Headlines January 22, 2021

Headlines January 22, 2021

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CU Revokes Duties for Embroiled Professor

The University of Colorado Boulder has stripped John Eastman of his remaining public functions. CU’s visiting conservative scholar spoke at former President Donald Trump’s rally to overturn the results of November’s presidential election. Eastman had spoken at the rally prior to the storming of the U.S. Capitol by the then-president’s supporters.

The Denver Post reports that CU officials had canceled Eastman’s spring courses due to low enrollment, and said Thursday that they took away his outreach and speaking duties at the Boulder campus.

Andrew Sorensen, a CU Boulder spokesman, said that the university concluded that it would likely be disruptive and damage the interests of the campus if Eastman continued these duties. Eastman may stay on to perform research and related activities through May 7th. He will also be paid the remainder of his $185,000 salary.

Eastman said that he will be exploring all options for what he feels as retaliation against his constitutionally protected First Amendment activities.

Chancellor Phil DiStefano also used the First Amendment in explaining why he wouldn’t fire Eastman. Distefano also said that it is against the university’s policies to bar the censorship of a faculty member’s political speech.

COVID-19 On Decline in Most Colorado Counties

In the past two weeks, fifty counties including Boulder County have seen a decrease in COVID-19 cases. According to state data, the overall COVID-19 positivity rate is slightly more than 5%. The highest positivity rate in the state is for Jackson County, in the northern part of the state – which is has had a 21% percent positivity over the past two weeks.

Boulder County Applies for 5-Star Certification

Boulder County has submitted its application for 5-Star certification with the Colorado Department of Public Health and Environment. The business-variance program allows participating businesses to operate one level above Boulder County’s position on the statewide COVID-19 dial, provided that they demonstrate compliance with enhanced public-health guidelines and safety precautions to prevent the spread of the virus. Locally, Broomfield and Larimer counties already have authorization for 5-Star programs.

Boulder County submitted its program application to the state Wednesday. Meanwhile, Boulder has extended its Business Recovery Program through at least October 31. It was created by the city in response to the pandemic and allows businesses to expand outside to help offset capacity limits put in place under the state’s infection rate Dashboard. The program waives minimum parking requirements citywide, allows designated curbside drop-off and pickup locations, permits modified alcohol licenses, allows street closures on Pearl Street and University Hill, and reroutes the HOP bus.

Experts Support Biden’s Extended Eviction Moratorium

Civil-rights advocates say President Joe Biden’s executive order extending the moratorium on evictions is a good start, but Congress could do more to protect tenants who have fallen behind on rent because of the pandemic. The moratorium was set to expire at the end of this month, on evictions from federally assisted or financed properties and on foreclosures on federally guaranteed mortgages, but the executive order extends it through the end of March.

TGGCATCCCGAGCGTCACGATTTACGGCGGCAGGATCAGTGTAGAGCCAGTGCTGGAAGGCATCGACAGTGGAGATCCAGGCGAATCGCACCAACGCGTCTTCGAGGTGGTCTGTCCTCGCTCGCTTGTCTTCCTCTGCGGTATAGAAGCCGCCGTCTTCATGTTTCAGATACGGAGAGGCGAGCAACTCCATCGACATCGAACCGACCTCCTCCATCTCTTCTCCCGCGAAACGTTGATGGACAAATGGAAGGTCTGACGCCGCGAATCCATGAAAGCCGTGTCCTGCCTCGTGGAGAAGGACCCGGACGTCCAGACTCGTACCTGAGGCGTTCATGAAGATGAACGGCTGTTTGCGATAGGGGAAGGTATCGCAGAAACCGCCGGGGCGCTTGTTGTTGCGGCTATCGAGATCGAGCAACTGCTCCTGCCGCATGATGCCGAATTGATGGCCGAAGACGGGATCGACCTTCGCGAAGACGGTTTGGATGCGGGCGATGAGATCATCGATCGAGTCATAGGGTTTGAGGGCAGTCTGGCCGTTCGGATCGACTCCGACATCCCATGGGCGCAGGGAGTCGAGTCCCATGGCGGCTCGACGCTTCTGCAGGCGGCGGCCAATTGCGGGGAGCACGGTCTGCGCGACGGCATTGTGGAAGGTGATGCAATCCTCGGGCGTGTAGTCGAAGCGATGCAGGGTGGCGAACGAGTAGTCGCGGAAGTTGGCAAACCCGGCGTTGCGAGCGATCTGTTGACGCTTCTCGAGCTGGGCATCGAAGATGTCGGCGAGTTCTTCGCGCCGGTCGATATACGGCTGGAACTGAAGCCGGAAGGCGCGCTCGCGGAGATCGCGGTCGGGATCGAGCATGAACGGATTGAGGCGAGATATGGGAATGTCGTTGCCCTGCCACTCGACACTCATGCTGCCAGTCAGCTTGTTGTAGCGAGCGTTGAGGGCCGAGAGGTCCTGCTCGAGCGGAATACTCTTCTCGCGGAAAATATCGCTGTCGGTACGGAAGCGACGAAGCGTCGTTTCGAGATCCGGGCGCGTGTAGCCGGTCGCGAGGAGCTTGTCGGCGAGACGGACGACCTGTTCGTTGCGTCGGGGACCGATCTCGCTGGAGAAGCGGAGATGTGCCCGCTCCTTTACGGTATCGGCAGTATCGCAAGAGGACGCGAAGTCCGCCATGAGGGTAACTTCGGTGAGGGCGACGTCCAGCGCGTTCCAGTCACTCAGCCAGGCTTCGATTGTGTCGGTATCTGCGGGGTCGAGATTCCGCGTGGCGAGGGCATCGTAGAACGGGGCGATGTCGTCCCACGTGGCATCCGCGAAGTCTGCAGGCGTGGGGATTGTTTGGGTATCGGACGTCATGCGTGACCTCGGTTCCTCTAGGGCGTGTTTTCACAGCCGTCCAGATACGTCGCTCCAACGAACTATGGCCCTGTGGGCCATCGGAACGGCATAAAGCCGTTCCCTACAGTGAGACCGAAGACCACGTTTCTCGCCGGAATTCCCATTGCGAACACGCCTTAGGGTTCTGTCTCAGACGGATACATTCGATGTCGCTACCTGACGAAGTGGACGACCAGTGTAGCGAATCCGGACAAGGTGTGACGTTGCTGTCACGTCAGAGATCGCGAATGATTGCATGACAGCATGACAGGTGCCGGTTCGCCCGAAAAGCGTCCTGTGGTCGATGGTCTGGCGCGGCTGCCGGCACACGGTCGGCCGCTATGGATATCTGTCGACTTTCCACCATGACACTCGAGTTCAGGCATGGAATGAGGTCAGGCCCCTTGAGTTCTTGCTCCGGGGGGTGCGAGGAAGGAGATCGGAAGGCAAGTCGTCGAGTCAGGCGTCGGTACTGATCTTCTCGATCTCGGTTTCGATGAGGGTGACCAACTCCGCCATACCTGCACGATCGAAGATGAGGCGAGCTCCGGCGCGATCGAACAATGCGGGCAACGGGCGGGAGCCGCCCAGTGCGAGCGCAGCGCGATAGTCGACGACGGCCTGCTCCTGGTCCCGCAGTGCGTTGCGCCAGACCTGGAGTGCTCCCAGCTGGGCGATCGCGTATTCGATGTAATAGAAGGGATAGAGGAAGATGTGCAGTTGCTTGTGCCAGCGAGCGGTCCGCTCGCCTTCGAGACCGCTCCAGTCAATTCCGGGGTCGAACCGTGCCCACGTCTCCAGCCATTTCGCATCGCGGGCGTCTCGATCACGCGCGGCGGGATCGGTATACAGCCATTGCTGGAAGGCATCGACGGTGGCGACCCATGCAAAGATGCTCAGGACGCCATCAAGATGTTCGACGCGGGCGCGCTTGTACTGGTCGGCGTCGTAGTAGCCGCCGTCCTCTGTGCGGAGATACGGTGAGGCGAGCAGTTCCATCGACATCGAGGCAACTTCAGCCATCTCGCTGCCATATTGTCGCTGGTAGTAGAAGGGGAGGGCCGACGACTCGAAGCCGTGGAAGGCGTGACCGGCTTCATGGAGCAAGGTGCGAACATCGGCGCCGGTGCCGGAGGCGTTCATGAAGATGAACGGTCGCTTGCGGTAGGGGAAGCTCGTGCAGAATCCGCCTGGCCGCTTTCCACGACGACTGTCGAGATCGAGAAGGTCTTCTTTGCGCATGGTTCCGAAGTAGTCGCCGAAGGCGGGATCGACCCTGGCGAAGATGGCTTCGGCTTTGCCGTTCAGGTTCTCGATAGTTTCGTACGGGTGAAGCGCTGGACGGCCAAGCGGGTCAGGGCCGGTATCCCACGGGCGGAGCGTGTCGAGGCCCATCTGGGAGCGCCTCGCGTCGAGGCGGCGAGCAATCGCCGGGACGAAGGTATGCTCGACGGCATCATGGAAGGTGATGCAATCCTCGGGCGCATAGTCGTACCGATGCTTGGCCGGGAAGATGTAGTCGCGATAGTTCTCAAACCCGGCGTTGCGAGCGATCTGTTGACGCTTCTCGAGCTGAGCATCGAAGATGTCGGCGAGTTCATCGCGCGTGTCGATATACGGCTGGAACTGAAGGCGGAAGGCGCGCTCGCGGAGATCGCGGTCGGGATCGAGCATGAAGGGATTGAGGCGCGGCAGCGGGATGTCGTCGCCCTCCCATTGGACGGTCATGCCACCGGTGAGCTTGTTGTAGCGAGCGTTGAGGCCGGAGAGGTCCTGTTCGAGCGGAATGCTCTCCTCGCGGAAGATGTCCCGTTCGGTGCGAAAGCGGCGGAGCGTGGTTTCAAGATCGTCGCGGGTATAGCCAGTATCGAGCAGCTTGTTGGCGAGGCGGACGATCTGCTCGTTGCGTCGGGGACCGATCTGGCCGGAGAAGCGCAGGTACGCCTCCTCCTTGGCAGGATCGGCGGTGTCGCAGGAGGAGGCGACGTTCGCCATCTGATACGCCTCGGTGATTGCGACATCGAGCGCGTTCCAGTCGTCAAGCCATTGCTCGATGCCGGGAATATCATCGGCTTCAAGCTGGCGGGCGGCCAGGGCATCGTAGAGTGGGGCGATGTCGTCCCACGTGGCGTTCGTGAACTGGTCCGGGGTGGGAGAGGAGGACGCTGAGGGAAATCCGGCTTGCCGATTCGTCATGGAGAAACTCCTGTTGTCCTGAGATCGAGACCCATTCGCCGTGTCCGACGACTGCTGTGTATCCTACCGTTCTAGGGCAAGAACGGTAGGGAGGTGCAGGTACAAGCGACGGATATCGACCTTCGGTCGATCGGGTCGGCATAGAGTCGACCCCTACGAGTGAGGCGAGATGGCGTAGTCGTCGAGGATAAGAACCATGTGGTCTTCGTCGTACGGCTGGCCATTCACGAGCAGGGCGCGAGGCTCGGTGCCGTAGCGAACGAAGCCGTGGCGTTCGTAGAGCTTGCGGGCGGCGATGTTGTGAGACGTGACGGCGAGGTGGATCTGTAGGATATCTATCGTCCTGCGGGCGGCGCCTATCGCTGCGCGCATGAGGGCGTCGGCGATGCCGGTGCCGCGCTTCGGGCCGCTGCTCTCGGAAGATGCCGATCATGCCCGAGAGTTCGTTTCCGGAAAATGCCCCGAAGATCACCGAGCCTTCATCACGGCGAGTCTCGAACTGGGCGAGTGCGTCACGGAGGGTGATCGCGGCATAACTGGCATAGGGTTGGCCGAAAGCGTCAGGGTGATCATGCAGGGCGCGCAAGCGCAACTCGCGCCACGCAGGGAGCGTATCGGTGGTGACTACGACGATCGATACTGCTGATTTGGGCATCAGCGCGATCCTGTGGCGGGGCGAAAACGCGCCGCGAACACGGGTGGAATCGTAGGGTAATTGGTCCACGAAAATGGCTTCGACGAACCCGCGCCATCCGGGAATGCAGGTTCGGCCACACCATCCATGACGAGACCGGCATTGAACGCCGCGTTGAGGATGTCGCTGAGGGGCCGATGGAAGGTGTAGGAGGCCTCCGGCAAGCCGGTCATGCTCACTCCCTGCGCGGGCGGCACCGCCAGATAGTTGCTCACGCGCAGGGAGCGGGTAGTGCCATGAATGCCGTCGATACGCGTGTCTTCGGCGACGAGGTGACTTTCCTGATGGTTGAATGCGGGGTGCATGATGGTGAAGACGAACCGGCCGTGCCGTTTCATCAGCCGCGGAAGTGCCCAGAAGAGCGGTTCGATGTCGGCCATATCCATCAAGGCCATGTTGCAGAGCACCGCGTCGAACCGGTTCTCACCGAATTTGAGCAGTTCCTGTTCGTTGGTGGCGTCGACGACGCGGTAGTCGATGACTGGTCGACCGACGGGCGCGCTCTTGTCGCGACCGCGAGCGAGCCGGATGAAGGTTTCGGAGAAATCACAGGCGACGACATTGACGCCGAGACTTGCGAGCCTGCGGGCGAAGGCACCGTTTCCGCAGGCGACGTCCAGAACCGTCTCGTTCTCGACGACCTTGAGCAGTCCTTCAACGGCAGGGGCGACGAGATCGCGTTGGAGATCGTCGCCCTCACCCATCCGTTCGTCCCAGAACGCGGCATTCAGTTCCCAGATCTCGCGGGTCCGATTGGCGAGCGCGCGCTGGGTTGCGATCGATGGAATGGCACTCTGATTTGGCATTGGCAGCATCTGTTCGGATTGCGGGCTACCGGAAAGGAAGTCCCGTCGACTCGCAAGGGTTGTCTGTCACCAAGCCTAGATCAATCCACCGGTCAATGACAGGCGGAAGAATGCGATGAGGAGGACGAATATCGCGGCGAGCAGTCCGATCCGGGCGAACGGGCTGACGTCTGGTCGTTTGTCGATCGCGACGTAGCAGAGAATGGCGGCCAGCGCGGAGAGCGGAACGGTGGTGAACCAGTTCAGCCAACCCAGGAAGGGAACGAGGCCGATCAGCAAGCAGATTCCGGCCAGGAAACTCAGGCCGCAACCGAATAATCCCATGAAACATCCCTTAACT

Ian Thompson with the A-C-L-U says it needs to be expanded to cover all tenants, and for the duration of the COVID pandemic.
“We also need requirements put in place on landlords to make sure they are not violating these important protections,” said Thompson.

He adds that Congress needs to have emergency rental assistance in place before the moratorium is lifted. Some landlords have already challenged the constitutionality of the federal moratorium in court. Thompson points out that, each passing month, millions of tenants nationwide are falling further behind on their rent.

“Unless there is emergency rental assistance funding in place, all we are doing is kicking the can down the road for when this mass eviction crisis is going to hit.”
Thompson thinks the federal government also should provide funding to help cities and states give renters facing eviction the right to be represented by legal counsel in court. Thompson says cities including New York City, San Francisco and Boulder show that instituting a right to legal counsel for tenants helps keep people in their homes.
“In all of these jurisdictions, these programs have been shown to reduce the number of evictions that actually occur.”

Boulder County Joins Amicus Brief Over SAFE Vehicles Rule

Boulder County joined 14 other city and county governments from across the country Thursday in signing an amicus brief criticizing the “Safer Affordable Fuel-Efficient Vehicles Rule” or SAFE – implemented by the Environmental Protection Agency and U.S. Department of Transportation. The local governments argue the rule has failed to reduce dangerous air pollution and address climate change and instead increased health and safety risks for Americans.

The court brief coincides with President Biden’s first set of environmental and climate executive orders, coming just one day after a directive for the Biden-Harris administration’s incoming EPA Administrator to revoke the SAFE rule and reinstate and strengthen ambitious fuel economy standards that will spur cleaner cars throughout the US auto market.

A press release from Boulder County said networks speaking out on the dangers of the SAFE rule represent two-thirds of the U.S. population. The SAFE Vehicles rule was the Trump administration’s rollback of the Obama-era changes that required fuel efficiency improvements for new cars and light-duty trucks.